the custom during the Classical era and this was mirrored in the music that was
characterised by careful attention to form, elegance and restraint. In order to
understand the transformation these classical values that begin to take place
with the dawning of the 20th century: most notably marked with Igor
Stravinsky’s Rite of Spring debut in 1913: the work of Richard Wagner and
Fredrich Nietzsche will need to be explored. Being of the most influential 19th
century opera composers and men of theatre, Wagner wrote a significant amount
of philosophical essays covering a wide range of topics ranging from music to
drama theory, social to political issues.

“(Wagner) was
one of the first musicians to ponder on the nature of media and on its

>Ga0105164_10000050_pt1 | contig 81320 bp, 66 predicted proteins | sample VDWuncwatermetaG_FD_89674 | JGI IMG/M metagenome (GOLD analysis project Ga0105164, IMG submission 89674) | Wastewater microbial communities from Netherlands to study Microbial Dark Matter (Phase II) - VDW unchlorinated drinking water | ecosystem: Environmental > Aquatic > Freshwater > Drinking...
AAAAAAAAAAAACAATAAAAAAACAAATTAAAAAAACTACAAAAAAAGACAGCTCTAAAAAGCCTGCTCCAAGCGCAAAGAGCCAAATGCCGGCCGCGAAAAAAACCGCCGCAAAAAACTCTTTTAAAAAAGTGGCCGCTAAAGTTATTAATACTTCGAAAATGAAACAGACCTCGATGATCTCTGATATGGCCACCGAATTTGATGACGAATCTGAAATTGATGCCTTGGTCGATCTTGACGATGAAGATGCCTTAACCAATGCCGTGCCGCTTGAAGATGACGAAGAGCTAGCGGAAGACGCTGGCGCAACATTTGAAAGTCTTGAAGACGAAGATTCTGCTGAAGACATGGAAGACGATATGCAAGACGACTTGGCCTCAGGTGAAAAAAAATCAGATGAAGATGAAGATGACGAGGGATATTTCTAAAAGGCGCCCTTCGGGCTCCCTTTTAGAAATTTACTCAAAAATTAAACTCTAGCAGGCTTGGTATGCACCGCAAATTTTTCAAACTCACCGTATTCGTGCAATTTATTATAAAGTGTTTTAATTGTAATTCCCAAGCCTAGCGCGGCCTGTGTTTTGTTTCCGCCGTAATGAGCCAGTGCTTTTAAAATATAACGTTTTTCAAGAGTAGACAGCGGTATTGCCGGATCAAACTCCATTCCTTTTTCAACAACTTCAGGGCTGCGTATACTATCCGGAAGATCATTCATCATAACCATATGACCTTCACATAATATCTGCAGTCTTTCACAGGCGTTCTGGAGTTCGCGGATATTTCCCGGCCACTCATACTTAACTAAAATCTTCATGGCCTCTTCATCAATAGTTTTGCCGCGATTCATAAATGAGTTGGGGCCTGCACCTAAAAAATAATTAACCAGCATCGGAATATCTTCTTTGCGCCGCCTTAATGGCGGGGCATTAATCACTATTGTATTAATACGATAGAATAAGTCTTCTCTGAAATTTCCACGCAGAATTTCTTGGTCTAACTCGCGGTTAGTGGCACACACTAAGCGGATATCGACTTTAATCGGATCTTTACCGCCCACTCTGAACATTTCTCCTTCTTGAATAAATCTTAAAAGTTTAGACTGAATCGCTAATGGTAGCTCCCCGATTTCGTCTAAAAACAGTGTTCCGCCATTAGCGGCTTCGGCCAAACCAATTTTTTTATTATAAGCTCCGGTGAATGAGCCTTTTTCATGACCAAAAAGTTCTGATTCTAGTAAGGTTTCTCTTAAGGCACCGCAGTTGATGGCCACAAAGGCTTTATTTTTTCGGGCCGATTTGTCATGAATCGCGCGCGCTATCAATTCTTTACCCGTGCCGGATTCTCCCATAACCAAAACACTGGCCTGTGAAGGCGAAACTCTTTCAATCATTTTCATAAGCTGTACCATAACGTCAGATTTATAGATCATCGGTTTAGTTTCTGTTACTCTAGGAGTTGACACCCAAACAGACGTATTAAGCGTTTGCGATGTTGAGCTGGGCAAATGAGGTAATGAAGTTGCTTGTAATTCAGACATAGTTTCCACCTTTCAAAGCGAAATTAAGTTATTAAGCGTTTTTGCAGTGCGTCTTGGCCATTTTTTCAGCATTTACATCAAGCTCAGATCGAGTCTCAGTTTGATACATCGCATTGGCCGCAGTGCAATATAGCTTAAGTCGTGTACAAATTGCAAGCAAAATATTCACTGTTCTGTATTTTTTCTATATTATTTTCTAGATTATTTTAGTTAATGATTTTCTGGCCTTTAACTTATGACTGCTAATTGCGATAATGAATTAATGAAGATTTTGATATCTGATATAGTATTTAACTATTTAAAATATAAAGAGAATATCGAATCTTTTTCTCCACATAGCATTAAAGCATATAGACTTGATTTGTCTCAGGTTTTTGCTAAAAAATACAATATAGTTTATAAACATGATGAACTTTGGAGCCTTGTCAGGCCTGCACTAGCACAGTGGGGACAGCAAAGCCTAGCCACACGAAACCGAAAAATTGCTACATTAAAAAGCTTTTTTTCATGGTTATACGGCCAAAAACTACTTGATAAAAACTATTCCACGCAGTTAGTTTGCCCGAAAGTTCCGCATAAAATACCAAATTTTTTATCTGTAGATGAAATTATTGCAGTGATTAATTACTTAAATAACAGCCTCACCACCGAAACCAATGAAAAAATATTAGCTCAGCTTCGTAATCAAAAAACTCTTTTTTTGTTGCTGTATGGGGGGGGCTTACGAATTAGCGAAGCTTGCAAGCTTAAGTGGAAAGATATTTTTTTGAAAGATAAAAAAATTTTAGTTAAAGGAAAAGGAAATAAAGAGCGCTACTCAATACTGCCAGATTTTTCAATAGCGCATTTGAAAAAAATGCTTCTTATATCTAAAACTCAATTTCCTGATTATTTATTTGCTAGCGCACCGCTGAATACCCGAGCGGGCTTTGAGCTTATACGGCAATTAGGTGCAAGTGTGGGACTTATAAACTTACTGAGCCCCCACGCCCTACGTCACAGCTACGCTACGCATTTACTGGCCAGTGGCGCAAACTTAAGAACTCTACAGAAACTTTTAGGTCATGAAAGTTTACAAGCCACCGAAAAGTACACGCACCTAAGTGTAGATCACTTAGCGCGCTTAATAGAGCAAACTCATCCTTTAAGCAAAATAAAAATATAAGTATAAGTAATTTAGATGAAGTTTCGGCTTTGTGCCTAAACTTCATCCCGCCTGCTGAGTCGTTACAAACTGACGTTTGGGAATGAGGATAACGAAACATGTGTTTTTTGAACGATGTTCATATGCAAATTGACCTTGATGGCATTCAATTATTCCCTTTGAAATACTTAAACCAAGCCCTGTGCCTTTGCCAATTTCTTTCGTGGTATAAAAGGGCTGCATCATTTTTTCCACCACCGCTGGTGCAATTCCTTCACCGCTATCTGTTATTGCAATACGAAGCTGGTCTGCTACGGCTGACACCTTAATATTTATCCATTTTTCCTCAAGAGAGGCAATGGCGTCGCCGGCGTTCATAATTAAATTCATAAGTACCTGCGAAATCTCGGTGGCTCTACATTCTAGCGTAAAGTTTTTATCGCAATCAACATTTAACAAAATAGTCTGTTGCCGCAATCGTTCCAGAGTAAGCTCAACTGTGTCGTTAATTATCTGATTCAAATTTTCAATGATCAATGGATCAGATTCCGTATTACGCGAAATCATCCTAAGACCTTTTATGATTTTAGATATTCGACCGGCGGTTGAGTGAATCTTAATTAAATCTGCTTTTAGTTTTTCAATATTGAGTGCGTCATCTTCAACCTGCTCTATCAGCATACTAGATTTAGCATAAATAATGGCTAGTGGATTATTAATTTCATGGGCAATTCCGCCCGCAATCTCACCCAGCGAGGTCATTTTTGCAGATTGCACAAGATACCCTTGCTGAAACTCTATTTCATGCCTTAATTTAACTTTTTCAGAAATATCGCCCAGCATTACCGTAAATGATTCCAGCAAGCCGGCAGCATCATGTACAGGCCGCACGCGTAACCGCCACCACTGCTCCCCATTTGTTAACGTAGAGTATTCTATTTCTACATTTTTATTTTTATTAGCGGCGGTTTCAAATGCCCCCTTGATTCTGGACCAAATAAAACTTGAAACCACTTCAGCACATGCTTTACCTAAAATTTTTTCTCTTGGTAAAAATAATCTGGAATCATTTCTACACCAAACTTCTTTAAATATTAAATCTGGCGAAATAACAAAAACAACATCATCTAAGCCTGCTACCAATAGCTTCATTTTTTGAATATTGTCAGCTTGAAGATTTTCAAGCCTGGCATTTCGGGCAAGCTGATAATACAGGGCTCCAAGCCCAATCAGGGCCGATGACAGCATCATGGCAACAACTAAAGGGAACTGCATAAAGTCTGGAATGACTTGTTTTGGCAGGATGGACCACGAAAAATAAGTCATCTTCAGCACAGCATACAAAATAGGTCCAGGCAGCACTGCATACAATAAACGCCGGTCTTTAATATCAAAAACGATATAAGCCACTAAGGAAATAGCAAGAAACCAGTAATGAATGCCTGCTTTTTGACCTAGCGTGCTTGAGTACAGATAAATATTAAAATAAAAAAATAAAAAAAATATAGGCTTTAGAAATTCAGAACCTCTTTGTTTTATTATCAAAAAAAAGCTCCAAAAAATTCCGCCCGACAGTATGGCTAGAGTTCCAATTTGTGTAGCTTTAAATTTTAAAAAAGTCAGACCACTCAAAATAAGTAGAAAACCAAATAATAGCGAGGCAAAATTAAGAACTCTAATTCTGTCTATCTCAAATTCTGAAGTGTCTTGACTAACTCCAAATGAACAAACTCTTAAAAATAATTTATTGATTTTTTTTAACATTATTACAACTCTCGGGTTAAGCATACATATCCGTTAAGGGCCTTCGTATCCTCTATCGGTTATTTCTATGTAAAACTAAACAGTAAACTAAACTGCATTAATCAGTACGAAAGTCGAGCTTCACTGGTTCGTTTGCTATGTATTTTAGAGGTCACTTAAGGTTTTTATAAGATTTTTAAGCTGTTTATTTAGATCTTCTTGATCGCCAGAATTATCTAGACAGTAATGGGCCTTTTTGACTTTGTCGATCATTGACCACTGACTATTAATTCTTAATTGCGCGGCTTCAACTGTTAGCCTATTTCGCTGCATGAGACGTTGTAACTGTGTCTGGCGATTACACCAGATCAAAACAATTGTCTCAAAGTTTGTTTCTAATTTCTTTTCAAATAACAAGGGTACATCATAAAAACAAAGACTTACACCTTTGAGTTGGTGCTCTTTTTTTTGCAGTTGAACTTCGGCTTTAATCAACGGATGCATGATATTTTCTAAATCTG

manifestations as forms of communication between artist and public.” (Lajosi,
2010)

One of Wagner’s
best known theories is that of Gesamtkunstwerk, which is usually translated
into ‘Total work of art’ or ‘synthesises of the arts’ which focuses on his idea
about theatre as an ideal medium. Due to the fact that in one way, Wagner’s
concept of Gesamtkunstwerk can be regarded as theory on mass media – or rather
public media – it cannot be separated from his social and political ideas. The
word Gestamtkunstwerk first appeared in Wagner’s essay ‘Art and Revolution’ in
1849. This was where he described the concept of the ideal relationship between
music, dance and text in drama, which he regarded the highest art form and the
art work of the future. According to Wagner, ancient Greek tragedy was the
forerunner of his idealised art work of the future. (Lajosi, 2010) Gestamtkunstwerk